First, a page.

WWD FALL 2017 Review

February 2017, FW17 by Kristi Garced

There weren’t any live models at Sally LaPointe’s presentation (she preferred the word “installation”). Instead, she tapped videographer Alvaro Colom to create larger-than-life video projections of models posing, dancing and flipping their hair in looks from her decadent fall collection. The short-form videos, 16 in all, lined two walls in a stark gallery space in SoHo, where dim lighting and electronic music set a dark, sexy mood.

“Intimacy is the word we kept using,” LaPointe said of her vision for the season. “We wanted to invoke this voyeuristic allure that draws people in — that feeling where you know you shouldn’t be looking but you can’t quite look away.” Her looks were also displayed on mannequins in the back of the room, where guests could touch and see the full scope of LaPointe’s attention to detail. “We take pride in the fact that our clothes are well made and we wanted to showcase that. It’s sort of modern, with the videos, and then old-fashioned at the same time,” she said of the format.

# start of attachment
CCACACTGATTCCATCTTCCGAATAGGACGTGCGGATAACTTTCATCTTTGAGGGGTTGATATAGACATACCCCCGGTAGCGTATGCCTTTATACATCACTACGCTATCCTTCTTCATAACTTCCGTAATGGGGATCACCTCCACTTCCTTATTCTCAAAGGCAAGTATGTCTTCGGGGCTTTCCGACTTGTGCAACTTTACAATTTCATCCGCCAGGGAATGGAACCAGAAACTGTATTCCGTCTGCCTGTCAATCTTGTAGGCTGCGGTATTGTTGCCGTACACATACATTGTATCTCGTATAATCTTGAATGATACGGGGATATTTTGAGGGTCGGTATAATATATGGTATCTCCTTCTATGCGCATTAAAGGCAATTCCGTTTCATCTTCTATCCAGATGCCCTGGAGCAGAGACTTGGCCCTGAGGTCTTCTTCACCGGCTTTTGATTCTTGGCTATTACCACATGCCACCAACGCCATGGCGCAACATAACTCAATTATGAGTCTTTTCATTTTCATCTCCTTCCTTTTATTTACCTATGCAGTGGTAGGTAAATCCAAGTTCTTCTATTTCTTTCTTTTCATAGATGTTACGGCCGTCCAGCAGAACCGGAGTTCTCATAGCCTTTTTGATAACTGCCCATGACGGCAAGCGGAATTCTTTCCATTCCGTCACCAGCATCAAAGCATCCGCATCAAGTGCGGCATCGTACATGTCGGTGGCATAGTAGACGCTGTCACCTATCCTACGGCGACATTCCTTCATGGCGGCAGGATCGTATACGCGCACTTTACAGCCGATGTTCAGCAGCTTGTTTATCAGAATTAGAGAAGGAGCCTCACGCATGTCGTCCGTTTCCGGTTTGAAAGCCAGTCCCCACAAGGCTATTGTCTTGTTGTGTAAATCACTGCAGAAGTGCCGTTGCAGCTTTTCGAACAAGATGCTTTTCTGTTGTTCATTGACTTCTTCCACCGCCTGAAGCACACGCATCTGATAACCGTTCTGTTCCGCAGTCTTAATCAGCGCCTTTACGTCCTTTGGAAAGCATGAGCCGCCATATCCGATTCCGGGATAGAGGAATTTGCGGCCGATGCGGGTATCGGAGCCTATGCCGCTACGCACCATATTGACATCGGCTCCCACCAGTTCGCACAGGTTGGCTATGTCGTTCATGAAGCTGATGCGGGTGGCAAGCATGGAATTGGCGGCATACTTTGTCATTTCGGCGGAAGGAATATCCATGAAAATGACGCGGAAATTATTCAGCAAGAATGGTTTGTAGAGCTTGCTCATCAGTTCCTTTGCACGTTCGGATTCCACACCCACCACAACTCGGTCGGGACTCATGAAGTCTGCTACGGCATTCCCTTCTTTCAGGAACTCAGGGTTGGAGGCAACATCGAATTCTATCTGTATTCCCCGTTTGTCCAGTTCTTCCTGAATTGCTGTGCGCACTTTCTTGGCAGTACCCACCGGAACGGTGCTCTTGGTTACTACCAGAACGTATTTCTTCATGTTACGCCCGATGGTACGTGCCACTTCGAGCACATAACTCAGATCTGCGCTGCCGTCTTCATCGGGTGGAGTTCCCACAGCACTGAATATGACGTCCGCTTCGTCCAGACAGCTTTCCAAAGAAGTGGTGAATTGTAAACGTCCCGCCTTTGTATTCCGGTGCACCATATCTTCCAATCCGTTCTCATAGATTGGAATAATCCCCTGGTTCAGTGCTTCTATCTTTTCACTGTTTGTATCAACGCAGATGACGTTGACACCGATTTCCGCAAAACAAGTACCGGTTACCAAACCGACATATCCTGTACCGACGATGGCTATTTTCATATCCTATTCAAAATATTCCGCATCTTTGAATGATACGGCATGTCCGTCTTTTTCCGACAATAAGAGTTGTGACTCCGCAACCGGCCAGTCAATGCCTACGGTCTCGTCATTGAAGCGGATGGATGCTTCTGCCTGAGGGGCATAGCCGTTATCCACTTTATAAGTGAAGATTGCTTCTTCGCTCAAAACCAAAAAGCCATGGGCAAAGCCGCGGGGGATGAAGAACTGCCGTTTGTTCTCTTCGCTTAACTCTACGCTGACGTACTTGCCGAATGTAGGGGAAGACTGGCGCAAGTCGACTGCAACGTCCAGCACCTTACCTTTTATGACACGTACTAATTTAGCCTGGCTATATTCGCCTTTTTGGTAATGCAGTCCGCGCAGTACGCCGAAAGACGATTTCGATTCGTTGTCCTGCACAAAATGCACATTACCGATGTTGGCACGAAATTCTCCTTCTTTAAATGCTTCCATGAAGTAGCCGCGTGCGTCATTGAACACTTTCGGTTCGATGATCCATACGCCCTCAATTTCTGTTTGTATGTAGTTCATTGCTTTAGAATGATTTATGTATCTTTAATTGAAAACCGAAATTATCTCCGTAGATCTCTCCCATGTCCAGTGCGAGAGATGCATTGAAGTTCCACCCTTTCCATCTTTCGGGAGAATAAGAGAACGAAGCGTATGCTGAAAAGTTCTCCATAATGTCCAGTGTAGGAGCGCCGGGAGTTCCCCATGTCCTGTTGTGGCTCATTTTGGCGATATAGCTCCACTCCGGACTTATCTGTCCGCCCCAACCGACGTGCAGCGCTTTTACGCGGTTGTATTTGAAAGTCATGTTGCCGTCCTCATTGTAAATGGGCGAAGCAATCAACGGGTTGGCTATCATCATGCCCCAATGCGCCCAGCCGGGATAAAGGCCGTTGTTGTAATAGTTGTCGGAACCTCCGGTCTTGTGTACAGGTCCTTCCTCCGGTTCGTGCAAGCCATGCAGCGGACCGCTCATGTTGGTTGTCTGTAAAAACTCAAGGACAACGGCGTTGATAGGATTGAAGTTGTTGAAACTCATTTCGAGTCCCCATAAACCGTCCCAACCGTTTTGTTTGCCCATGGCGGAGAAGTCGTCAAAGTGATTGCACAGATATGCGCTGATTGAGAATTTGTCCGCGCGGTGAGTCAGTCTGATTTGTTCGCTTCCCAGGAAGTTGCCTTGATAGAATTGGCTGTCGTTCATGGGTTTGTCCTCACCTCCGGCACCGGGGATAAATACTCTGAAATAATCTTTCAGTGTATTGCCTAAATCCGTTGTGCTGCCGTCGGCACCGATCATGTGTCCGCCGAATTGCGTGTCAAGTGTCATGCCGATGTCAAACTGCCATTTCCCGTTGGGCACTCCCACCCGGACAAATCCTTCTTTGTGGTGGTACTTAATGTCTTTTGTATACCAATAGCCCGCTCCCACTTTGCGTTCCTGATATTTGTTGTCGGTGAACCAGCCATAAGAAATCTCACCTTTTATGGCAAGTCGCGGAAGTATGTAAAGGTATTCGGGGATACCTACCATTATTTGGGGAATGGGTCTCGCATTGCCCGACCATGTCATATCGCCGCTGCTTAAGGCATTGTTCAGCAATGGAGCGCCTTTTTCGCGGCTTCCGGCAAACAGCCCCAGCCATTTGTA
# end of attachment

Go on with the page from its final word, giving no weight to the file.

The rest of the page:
It’s a skill to pile on embellishments the way LaPointe does without ever veering into tacky territory, and she has mastered it. The collection brimmed with modern, sculpted silhouettes, graphic colorblocking and sex appeal. Silver sequins, big and small, decorated her skinny trousers and slinky midiskirts, and she also rendered a nifty silver nylon fabric into a cool trenchcoat and trousers. Her signature cashmere-and-fox-fur sweaters were back again, here paired with drapy velvet pants and transparent mesh skirts. Ostrich feather peplums decorated a leopard-printed blazer and, in the evening category, a sculptural sequin halter gown with a high slit.

The looks bore an in-your-face, unapologetic glamour that never felt overdone. It was captured well in one video, where a blonde model wore a lush camel fox-fur coat, belted at the waist, with black patent-leather knee boots. She twirled in slow motion, staring boldly into the camera, puffing cigarette smoke out of her mouth, as if to say, “Can I help you, sir?”

 

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